Not only this, but it may force you to improve their mental health as a result of this physical activity, according to this study:

“Exercise improves mental health by reducing anxiety, depression, and negative mood and by improving self-esteem and cognitive function. Exercise has also been found to alleviate symptoms such as low self-esteem and social withdrawal.”

Improved mental health and self-esteem flows into everything you, do including your work and relationships.

What’s more, is that this study wasn’t just focusing necessarily on LISS (low-intensity steady-state cardio) either. The benefits extend into HIIT (high-intensity interval training), which tends to be far more time-efficient, and less boring.

So if you currently have a high-stress career, you don’t just have to be on the treadmill or the stationary bike for hours on end in order to achieve these benefits – you have a multitude of options that may actually be more enjoyable and sustainable for you.


Meaning that exercise not only functions as a stress-reliever, but it also improves the quality and the quantity of work produced in your career by improving your focus.

There would be less need to worry about job loss if work was always produced at an extremely high level of quality, and perhaps an 80 hour week could be condensed into a 70 or 60 hour week if productivity was elevated.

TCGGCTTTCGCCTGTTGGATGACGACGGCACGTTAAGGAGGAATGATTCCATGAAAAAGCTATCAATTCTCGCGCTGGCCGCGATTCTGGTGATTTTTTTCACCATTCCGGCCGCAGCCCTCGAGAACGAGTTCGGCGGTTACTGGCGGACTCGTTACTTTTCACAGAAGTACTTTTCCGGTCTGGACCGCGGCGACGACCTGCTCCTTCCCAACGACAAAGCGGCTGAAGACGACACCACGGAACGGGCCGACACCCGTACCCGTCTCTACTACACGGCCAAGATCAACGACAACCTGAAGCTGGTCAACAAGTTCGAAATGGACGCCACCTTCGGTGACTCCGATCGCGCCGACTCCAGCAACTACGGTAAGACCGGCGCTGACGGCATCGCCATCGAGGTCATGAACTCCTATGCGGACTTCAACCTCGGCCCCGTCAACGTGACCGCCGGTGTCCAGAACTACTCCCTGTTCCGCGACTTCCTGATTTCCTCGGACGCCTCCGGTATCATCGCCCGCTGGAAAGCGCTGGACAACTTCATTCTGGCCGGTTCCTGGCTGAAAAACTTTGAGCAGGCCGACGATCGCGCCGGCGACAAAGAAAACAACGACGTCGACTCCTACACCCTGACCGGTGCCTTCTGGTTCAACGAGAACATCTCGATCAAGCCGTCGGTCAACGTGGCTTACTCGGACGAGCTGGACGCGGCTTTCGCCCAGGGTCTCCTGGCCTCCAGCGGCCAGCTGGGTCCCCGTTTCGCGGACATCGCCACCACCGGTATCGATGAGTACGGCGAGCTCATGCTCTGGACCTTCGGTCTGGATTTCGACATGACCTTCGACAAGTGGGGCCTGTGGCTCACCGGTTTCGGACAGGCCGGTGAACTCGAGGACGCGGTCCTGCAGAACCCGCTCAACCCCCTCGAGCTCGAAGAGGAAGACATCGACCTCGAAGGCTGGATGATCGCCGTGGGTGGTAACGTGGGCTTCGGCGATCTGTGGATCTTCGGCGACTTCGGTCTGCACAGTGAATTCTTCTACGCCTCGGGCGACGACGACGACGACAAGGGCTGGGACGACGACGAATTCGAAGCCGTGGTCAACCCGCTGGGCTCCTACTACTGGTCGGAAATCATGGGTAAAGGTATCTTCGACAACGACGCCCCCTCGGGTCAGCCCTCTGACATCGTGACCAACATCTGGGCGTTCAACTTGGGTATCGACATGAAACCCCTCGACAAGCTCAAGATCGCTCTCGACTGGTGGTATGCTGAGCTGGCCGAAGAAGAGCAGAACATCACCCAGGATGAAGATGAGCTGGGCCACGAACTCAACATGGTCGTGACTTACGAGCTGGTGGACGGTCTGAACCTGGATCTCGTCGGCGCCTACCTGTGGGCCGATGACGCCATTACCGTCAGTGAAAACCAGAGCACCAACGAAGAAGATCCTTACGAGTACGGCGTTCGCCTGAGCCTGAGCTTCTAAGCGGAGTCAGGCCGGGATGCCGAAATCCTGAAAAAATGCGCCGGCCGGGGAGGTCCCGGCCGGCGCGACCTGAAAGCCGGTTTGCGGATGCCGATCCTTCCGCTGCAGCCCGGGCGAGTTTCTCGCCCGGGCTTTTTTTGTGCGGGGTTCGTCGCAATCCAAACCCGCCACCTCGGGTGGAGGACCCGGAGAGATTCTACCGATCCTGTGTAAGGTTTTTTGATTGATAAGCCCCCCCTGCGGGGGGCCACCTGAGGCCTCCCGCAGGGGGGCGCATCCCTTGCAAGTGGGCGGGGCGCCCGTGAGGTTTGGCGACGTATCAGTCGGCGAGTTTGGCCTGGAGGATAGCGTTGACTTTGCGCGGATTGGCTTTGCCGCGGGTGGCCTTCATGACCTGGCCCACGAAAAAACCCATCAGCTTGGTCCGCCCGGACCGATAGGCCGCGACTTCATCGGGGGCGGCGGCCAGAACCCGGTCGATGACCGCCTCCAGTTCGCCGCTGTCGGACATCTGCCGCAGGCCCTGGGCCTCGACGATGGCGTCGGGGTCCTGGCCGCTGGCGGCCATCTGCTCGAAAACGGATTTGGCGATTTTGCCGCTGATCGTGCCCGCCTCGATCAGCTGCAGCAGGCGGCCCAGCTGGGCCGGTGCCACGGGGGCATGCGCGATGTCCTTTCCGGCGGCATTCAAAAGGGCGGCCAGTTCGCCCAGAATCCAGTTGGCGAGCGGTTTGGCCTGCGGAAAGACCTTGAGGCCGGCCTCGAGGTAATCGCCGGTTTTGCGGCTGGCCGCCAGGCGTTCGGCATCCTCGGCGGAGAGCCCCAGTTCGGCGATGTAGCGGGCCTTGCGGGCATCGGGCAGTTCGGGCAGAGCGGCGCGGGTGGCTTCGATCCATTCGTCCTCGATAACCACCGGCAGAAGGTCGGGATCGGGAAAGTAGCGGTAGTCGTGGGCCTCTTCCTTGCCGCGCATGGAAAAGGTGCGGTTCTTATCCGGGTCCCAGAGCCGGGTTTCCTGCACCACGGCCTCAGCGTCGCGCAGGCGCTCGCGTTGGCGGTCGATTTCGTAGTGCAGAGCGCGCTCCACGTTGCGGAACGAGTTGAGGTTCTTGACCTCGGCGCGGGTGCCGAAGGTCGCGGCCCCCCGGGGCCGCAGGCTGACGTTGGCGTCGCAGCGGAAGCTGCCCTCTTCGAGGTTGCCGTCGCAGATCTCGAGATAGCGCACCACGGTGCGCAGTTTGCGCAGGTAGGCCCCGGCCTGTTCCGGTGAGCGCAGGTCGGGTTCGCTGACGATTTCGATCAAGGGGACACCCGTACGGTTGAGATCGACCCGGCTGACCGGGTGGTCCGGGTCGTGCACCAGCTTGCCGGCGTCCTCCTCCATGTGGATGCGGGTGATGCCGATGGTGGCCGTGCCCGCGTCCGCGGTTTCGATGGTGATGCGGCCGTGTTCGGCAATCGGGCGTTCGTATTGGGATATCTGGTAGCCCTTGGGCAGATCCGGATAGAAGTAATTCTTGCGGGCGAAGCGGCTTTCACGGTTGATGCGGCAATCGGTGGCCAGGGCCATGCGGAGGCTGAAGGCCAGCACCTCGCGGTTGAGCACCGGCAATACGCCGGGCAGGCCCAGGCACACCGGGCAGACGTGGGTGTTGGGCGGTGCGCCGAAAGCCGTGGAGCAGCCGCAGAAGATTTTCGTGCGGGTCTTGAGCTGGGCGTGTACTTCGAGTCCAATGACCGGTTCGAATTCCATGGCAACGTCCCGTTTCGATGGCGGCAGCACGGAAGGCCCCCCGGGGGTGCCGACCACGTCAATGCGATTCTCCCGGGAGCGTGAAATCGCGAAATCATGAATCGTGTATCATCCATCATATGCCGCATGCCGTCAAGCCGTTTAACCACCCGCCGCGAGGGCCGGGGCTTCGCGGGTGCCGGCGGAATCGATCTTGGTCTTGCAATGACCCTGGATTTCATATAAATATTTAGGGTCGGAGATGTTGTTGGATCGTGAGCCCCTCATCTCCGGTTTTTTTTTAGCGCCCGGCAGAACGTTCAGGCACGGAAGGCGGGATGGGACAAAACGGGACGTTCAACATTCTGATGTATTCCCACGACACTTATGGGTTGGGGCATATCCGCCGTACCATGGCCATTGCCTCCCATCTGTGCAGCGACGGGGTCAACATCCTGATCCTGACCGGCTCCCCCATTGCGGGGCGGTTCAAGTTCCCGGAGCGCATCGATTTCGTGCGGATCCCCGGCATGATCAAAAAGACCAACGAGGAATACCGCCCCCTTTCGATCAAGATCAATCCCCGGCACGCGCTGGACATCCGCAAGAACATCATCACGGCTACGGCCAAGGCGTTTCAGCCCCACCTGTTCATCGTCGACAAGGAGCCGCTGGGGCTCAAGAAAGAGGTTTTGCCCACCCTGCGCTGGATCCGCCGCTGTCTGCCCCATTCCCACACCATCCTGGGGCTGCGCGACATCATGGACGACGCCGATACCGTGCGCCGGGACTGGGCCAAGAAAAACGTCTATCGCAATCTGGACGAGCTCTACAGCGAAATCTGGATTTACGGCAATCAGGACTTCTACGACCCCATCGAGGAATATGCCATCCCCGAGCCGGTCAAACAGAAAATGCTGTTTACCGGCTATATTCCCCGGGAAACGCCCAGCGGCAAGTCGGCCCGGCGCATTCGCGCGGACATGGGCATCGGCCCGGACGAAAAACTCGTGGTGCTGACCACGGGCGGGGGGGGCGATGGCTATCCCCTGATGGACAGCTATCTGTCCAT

So how can exercise do this for you exactly?

The three main pathways are increased blood flow, oxygen flow, and glycogen transportation to the brain. Essentially, the brain just performs better, with an absence of common issues like brain fog.

This study, for example, noted a 72% improvement in time management and work completed on days when the participants exercised. A 72% increase is absolutely enormous and could be a game-changer if performed every morning before going to work.

Furthermore, studies have made strong links between sitting all day and reduced productivity in office workers. Meaning that if these 80+ hour work weeks are being spent sat down, then there may be a lot of time being wasted.

Perhaps not only exercising in the morning would save time (via enhanced productivity levels), but also walking outdoors during lunch in the fresh air could lead to beneficial results in weekly productivity.


This is potentially one of the biggest fears that many people have at the moment.